CONSTRUCTION PROJECTS
     Audience:  This fact sheet is for federal facility managers responsible for meeting the
               requirements of the National Pollution Discharge Elimination System (NPDES)
               stormwater program.

     Purpose:   This fact sheet outlines the requirements for obtaining permit coverage for
               stormwater discharges from federal facility construction projects and to clarify
               the roles of federal facility managers as co-permittees on construction projects.

Permit coverage must be obtained for stormwater discharges from construction activities which
disturb one acre or more of land and for smaller projects that are part of a larger, common plan.


A federal facility is any building,  installation, land, etc. owned or leased by the federal

Most states are authorized to implement the NPDES stormwater program, however, there are a
number of states and territories where EPA is the permitting authority for federal facilities,
including: New Hampshire, Massachusetts, Idaho, New Mexico, Alaska, Colorado, Washington,
Delaware, Vermont, Puerto Rico, the District of Columbia, and many of the territories.  For a
complete list, see or Appendix B of EPA's Construction
General Permit. EPA's Construction General Permit is an "umbrella permit"  covering many
areas. Applicants must apply for  coverage under this permit by submitting a Notice of Intent
(NOI) form.  This form can be submitted electronically by using EPA's new online systems
available at


Operators must apply for coverage under EPA's Construction General Permit.  EPA defines
operators as either the entity that has operational control over either the construction plans and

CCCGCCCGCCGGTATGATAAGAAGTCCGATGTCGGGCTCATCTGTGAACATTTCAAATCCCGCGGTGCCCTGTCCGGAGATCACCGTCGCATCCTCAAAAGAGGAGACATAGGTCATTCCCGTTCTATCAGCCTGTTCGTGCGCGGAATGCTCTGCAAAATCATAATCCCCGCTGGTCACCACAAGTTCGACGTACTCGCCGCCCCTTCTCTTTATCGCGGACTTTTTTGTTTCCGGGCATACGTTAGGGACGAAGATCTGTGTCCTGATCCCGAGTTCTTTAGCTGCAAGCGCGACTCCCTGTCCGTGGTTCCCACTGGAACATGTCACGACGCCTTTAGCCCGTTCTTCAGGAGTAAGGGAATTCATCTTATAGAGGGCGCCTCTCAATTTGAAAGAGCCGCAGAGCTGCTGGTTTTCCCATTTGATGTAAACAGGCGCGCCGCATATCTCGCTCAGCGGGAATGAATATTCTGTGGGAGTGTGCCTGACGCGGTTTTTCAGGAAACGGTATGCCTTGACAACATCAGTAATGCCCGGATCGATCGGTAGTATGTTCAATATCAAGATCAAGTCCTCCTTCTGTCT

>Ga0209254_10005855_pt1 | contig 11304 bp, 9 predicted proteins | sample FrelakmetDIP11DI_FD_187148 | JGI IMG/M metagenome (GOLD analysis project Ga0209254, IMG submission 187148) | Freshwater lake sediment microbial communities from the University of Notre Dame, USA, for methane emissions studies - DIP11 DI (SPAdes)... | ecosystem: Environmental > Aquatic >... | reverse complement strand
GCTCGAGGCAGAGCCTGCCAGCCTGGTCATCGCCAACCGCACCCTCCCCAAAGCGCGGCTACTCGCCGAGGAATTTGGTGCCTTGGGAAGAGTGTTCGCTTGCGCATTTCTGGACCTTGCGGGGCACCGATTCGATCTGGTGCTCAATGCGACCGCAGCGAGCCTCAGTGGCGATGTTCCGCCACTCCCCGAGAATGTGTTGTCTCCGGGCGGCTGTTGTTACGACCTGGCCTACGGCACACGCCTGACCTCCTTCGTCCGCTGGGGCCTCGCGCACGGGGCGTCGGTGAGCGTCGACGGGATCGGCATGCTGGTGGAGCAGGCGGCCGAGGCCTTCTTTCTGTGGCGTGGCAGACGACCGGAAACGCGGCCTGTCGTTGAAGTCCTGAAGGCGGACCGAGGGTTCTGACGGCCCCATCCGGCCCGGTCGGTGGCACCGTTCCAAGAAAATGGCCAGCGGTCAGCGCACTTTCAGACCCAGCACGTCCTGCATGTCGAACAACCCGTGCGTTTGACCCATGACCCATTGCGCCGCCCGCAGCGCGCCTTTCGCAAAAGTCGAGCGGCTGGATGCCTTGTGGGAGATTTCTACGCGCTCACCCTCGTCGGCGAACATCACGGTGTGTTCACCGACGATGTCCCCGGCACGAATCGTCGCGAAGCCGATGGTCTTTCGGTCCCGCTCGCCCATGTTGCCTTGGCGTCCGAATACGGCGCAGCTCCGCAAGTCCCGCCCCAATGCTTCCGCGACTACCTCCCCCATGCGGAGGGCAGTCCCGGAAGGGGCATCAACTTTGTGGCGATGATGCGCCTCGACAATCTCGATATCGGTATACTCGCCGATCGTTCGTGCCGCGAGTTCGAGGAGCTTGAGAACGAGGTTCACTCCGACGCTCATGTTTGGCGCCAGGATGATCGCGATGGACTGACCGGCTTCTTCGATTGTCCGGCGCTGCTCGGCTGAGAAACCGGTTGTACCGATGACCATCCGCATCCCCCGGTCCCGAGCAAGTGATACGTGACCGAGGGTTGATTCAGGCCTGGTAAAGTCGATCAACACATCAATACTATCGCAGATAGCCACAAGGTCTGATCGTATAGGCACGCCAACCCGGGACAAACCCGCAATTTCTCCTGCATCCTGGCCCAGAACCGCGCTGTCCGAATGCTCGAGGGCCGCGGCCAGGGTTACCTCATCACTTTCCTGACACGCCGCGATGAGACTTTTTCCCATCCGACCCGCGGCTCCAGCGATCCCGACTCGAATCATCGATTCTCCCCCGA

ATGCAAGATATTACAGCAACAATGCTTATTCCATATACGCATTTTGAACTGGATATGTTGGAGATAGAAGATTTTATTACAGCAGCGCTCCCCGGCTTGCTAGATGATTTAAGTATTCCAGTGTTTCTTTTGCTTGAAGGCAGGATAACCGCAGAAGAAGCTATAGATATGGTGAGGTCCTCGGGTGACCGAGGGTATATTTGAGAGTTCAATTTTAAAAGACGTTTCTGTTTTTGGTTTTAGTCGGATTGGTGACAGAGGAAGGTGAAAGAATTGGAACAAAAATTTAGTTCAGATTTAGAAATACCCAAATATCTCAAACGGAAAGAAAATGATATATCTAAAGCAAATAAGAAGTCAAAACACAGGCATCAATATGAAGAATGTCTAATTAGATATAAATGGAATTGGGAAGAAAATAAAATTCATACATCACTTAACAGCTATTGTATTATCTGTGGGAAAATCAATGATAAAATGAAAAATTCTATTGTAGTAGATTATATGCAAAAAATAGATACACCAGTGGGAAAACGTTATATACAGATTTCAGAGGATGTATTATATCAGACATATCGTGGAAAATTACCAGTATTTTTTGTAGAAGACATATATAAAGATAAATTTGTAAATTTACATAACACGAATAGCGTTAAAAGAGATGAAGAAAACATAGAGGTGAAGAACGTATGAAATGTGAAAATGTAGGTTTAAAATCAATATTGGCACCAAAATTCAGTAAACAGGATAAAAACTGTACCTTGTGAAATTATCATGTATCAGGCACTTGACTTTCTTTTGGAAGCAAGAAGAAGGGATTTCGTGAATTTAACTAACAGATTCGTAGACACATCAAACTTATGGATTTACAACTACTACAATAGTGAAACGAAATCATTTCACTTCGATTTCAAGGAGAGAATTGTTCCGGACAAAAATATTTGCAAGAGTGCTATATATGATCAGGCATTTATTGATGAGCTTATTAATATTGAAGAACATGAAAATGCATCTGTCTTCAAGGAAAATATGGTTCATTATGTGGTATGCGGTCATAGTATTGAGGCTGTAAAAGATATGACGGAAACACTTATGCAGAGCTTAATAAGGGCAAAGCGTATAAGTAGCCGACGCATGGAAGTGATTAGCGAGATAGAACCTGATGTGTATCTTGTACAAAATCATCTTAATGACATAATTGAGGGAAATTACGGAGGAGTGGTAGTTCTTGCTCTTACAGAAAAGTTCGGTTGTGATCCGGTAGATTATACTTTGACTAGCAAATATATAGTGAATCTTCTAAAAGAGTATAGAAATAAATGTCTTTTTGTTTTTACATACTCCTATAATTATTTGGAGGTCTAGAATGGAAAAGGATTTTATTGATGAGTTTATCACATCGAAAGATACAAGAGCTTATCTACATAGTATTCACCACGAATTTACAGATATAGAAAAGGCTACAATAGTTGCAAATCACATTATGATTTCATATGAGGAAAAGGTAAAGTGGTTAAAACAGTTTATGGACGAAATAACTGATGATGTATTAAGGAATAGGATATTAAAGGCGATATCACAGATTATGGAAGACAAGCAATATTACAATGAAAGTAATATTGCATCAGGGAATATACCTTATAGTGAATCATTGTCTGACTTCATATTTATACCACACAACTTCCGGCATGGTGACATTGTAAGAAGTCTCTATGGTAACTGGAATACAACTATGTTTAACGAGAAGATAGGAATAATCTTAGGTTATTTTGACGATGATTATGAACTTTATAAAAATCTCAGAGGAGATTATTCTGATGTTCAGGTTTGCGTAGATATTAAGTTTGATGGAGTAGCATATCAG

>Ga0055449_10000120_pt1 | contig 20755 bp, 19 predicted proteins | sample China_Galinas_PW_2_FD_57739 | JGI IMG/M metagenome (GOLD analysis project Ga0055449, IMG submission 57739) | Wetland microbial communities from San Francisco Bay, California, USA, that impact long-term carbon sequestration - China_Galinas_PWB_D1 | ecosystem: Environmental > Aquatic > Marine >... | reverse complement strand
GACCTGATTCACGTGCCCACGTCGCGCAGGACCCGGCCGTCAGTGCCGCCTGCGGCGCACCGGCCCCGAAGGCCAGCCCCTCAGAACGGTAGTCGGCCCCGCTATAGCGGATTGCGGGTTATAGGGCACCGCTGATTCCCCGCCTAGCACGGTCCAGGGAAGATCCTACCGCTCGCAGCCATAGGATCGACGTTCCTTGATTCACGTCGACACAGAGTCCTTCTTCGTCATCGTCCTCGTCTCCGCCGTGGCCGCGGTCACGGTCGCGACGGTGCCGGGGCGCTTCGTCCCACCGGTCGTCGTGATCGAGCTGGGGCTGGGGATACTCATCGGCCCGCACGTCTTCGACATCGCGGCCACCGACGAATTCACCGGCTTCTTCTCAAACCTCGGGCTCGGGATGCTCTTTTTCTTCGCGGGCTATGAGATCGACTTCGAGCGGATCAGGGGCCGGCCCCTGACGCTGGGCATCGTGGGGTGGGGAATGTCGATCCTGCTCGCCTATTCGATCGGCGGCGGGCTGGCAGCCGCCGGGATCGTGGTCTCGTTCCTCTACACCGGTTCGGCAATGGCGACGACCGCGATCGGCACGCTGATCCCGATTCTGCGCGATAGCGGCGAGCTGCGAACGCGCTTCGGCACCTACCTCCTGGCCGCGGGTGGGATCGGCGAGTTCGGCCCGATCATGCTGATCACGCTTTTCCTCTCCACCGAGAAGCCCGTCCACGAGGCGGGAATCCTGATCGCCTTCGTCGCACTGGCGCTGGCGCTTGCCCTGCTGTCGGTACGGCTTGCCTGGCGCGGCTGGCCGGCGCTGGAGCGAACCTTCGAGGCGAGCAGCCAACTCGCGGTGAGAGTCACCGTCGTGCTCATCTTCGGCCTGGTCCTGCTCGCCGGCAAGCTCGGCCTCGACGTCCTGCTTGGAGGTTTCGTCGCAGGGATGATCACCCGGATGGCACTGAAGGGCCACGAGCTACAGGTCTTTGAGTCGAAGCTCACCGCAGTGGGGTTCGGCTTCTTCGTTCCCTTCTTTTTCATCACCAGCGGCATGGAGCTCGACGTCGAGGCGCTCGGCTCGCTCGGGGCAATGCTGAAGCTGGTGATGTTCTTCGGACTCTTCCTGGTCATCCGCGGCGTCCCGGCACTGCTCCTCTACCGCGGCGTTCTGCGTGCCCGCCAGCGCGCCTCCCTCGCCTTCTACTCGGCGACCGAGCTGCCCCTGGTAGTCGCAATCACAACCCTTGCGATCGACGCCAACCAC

specifications, including the ability to make modifications to those plans and specifications (e.g.,
owner or developer of project), or the entity that has day-to-day operational control of those
activities at a project which are necessary to ensure compliance with a stormwater pollution
prevention plan (e.g., general contractor). There may be several entities that meet the definition
of operator for  a given construction  project and each should obtain permit coverage.
Construction activities on federal  facilities are often performed through a contract.  If the federal
agency and the contractor share responsibility for the plans and specifications  or day-to-day
operations of the site then both would need to apply for permit coverage. In this scenario, both

operators would be issued a separate permit number. Therefore it is recommended that the same
site name be used in both permit applications.  This enables the permitting authority to more
effectively associate each of the permits at a construction site.  Often times, a federal agency
(e.g., General Services Administration or the Army Corps of Engineers) will be considered to be
an operator at a federal facility where they are not the primary tenant. Where this is true, the
federal agency with operational control over construction plans and specifications, including the
ability to make modifications to those plans and specifications  (e.g., GSA or the Corps), must
obtain permit coverage.


EPA requires that a company officer or high ranking official sign and certify the Notice of Intent
Form. For a federal agency, the certifying official  is a principal executive officer or ranking
elected official. A principal executive officer of a federal agency includes (i) the chief executive
officer of the agency, or (ii) a senior executive officer having responsibility for the overall
operations of a principal geographic unit of the agency (e.g., Regional Administrator of the Fish
and Wildlife Service). For NOIs submitted electronically, the online application form can be
completed and saved as a draft before being "signed" by the certifying official.


Both parties are responsible for permit compliance. In the event of an inspection, the activities
of all operators would be considered.  The pollution prevention plan should clearly indicate how
responsibilities are divided. .


    S Provide contractors with any relevant information related to historical, cultural, or